Squamish council candidates spring up 

Lalli to attempt political comeback

Another candidate declared his intentions to run for Squamish council this week, ending a few months of speculation.

Paul Lalli joins a growing body of could-be councillors, from Squamish Nation’s Donna Billy to lawyer Doug Race, as well as a host of incumbents.

Greatly inspired by this year’s property tax hike, Lalli’s platform hinges largely on economics.

“The last property tax bill — we had a 10.5 per cent increase,” he said in a phone interview with Pique . “I think that’s totally unacceptable. What I’d like to do is bring predictability back to people’s tax bills.”

To do that, he’s proposing a set of revenue-generating ideas. One idea would see council lobbying the province to set up a municipal lottery. Even without these ideas, however, Lalli said the tax hike could have been avoided.

“Potentially. We’ve had a huge amount of growth, building permit revenues and assessments. Typically, when our assessments go up, your mill rate should go down. I realize we’ve lost a lot of industry in our community, but, in today’s economy and global market, we’ve got to recognize that there’s only one taxpayer. Sometimes, you’ve got to do more for less.”

Lalli supports mixed use developments and would like to see them included in the planning process underway with the Squamish Oceanfront Development Corporation, of which he is a director. More commercial growth, he said, will benefit the district’s bottom line, as would the fruition of development proposals like Garibaldi at Squamish, which he supports.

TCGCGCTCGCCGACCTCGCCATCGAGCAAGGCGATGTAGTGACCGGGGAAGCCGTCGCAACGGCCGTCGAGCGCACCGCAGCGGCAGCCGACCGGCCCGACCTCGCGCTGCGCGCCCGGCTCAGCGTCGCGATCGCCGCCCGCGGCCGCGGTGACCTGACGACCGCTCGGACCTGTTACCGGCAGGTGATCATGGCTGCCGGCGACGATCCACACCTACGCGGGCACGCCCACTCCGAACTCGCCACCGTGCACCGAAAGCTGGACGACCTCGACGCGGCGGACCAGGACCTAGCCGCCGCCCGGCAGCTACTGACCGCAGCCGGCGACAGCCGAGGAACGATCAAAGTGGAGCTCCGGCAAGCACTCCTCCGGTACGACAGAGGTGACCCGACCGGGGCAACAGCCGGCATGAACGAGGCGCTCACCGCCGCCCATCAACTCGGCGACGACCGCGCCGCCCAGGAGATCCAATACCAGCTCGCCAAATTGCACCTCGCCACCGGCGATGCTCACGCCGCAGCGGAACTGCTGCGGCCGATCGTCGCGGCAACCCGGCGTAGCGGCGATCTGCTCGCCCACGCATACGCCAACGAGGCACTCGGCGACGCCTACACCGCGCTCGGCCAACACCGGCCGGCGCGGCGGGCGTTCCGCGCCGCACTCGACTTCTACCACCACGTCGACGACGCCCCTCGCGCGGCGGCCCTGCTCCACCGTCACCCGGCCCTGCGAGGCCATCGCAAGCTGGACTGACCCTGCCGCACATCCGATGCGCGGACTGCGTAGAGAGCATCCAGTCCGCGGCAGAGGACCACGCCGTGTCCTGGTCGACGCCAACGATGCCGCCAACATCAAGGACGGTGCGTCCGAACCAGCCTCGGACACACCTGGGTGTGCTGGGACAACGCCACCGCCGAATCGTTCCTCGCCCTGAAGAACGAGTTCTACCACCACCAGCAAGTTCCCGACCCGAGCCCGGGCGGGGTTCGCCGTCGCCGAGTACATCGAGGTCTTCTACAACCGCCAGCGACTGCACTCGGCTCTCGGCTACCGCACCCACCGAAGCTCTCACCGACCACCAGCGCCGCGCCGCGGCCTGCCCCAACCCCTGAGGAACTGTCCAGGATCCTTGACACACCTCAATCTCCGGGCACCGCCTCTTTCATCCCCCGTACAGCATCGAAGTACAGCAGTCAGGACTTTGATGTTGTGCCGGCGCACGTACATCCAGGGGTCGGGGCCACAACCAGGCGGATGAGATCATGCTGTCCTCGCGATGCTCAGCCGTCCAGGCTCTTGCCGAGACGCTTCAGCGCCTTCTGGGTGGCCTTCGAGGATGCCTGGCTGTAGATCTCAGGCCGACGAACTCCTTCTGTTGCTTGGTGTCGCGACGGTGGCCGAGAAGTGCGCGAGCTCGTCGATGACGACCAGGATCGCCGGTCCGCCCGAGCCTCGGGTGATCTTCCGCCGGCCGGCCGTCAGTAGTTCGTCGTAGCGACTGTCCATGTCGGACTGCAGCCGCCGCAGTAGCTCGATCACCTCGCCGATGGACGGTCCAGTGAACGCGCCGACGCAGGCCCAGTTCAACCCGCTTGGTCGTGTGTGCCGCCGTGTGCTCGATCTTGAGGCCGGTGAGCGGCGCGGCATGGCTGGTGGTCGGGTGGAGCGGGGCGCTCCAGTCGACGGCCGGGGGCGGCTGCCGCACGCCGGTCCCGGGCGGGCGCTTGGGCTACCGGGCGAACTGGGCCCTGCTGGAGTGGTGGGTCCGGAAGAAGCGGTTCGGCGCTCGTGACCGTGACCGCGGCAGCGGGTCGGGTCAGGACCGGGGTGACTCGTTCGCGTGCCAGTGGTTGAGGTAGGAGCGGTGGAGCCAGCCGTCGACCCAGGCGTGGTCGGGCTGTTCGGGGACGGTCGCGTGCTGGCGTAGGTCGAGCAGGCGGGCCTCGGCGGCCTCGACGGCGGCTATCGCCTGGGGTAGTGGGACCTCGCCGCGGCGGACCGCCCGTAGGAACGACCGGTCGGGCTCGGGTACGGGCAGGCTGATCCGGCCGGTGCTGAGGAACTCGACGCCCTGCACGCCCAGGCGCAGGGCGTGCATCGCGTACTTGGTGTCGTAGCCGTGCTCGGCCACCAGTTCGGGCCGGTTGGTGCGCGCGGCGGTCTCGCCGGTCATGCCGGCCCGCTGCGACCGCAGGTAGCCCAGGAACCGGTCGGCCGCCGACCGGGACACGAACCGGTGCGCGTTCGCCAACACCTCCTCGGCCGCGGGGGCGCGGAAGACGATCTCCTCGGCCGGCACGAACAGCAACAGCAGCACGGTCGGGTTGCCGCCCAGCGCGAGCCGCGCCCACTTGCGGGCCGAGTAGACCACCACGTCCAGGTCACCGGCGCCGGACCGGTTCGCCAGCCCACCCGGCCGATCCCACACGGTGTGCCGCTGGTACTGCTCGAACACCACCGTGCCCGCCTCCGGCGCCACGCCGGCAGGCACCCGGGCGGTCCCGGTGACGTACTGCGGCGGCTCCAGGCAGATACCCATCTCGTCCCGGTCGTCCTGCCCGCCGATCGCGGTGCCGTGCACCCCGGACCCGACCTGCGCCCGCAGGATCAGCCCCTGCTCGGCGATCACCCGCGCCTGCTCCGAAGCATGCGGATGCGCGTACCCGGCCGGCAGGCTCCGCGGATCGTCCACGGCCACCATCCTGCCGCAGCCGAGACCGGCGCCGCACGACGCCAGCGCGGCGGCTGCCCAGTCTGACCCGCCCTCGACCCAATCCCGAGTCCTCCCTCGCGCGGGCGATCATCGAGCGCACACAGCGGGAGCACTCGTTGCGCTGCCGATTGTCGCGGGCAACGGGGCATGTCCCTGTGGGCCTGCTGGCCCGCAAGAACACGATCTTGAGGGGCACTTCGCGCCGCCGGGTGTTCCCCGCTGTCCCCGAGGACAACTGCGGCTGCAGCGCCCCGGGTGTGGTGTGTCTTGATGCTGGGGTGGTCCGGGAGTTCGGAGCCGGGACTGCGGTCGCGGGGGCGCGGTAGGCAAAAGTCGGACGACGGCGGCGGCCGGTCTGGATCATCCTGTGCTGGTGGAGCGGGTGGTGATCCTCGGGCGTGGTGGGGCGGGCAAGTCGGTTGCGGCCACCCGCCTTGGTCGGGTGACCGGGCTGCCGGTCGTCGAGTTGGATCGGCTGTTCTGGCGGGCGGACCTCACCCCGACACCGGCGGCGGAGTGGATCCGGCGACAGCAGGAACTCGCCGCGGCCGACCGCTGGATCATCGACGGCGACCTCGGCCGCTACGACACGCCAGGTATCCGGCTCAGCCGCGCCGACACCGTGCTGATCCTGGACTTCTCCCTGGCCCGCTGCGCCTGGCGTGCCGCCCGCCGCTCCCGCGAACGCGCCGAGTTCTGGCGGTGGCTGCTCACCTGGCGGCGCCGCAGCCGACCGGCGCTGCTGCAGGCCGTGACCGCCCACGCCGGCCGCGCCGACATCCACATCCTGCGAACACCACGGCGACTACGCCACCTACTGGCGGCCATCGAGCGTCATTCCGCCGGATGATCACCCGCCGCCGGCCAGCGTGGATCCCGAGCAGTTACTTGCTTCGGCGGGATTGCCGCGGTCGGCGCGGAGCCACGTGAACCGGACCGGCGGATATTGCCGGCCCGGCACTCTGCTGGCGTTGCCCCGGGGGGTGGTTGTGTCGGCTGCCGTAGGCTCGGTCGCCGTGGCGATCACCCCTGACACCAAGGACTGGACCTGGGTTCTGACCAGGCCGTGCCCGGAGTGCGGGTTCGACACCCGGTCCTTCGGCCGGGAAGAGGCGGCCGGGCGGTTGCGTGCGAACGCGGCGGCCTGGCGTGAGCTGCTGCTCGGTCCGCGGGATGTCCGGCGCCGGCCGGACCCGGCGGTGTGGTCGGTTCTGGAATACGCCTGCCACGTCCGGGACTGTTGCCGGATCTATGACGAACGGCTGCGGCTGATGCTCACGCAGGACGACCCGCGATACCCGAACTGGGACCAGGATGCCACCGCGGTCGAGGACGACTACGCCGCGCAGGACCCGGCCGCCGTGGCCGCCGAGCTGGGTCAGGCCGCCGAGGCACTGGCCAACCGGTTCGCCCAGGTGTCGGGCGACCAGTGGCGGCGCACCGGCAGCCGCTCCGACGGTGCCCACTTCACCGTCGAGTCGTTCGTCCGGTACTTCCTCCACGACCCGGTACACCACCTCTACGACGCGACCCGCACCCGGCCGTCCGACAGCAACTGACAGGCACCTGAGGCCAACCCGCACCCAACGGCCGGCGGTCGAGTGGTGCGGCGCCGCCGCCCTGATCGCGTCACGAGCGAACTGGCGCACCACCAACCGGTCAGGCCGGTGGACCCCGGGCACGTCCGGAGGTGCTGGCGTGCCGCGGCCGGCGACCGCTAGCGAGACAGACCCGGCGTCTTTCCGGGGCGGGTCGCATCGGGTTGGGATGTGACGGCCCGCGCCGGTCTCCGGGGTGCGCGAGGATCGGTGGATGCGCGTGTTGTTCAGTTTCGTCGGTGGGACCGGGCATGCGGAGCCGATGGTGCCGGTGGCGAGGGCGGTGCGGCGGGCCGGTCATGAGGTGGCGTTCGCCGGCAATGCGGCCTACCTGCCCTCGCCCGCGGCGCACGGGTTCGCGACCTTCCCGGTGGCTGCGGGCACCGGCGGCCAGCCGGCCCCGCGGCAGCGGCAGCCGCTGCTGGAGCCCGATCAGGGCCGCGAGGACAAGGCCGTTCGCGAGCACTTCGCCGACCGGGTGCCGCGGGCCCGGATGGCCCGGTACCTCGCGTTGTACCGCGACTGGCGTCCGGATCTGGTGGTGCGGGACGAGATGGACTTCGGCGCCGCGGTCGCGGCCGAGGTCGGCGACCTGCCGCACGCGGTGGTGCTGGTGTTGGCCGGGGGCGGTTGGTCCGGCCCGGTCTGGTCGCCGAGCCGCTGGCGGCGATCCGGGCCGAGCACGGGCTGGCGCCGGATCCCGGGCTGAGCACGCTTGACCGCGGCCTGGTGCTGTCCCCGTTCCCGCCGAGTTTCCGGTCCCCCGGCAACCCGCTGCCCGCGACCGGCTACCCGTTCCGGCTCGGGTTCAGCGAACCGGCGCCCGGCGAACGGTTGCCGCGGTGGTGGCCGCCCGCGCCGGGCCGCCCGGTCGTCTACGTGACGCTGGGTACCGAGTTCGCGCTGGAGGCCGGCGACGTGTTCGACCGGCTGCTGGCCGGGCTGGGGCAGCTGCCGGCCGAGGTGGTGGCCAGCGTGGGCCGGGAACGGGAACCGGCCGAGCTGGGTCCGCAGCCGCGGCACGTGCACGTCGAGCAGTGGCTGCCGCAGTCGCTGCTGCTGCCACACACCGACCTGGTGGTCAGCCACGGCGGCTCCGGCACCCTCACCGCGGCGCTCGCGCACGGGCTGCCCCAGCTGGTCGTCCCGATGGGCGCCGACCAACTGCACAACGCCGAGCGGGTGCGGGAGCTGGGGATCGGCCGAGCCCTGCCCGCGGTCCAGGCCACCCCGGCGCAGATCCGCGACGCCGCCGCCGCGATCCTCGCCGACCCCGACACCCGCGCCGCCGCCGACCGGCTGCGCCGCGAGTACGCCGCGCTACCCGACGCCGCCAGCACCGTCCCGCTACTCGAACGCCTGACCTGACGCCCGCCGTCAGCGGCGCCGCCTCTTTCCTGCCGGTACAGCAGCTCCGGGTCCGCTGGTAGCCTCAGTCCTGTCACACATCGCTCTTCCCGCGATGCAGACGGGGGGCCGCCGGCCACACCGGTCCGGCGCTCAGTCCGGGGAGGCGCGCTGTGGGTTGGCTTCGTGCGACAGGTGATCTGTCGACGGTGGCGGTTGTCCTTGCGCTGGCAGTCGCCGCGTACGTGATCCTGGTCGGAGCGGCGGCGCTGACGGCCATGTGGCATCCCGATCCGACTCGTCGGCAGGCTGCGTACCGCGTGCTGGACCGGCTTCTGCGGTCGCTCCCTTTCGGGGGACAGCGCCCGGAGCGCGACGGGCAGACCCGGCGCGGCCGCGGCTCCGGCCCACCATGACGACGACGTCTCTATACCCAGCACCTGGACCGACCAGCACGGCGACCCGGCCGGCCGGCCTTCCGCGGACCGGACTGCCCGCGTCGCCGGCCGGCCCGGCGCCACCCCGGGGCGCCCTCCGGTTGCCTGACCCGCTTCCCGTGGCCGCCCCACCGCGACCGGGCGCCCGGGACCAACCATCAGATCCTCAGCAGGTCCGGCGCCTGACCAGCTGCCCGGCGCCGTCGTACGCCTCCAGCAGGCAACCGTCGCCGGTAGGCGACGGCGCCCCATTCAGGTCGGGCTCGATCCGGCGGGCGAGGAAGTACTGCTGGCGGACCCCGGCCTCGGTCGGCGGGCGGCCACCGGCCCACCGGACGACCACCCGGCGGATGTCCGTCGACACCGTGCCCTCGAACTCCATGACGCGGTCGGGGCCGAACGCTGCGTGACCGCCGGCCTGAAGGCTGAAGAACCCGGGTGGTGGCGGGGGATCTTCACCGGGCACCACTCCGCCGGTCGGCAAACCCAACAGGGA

Transit and homelessness also factor into his campaign. The district should look to Squamish Nation for ideas on the latter issue, Lalli said.

Another key topic in his campaign will be the Regional Growth Strategy (RGS) in the works at regional government level.

“I want to concentrate on the RGS,” he said. “I’ll be lobbying really hard again. There’s an issue where Squamish is the largest community in the regional district and has the most to lose or gain from this. The RGS we have in front of us will put us in a position where we lose autonomy. Communities like Whistler, Pemberton and Lillooet will have a say on land use issues in our community. The plan in front of us is not good.”

A family man born and raised in Squamish, Lalli has previous council experience. He was elected to council in 1996, when he was just 23. He once harboured mayoral ambitions, though he lost to outgoing mayor and federal Liberal candidate Ian Sutherland in 2002 by 570 votes. In addition to his position on SODC, Lalli is chair of the South Asian Diabetes Action Committee, as well as a former chair of the property assessment review panel. He also coaches soccer.

Lalli’s announcement comes in the wake of several others. Donna Billy of Squamish Nation recently announced her candidacy. Billy, who works with the Howe Sound Women’s Centre, is running a campaign based on social values and bottom up governance.

Bryan Raiser, a local writer who has come within 37 votes of a seat on council, is entering the race. His campaign is in the works.

Doug Race, a retiring lawyer and Greg Gardner supporter, is also unrolling a campaign, as is Catherine Jackson of the Squamish Environmental Society. Dave Clarkson, who has run for council before, is also expected to announce his candidacy in coming weeks.

Patricia Heintzman, Mike Jenson, Jeff McKenzie and Corrine Lonsdale make up the incumbents seeking re-election.

The only declared mayoral candidate is Greg Gardner, though Ron Bahm, who has run unsuccessfully in the past, has publicly pondered entering the race.


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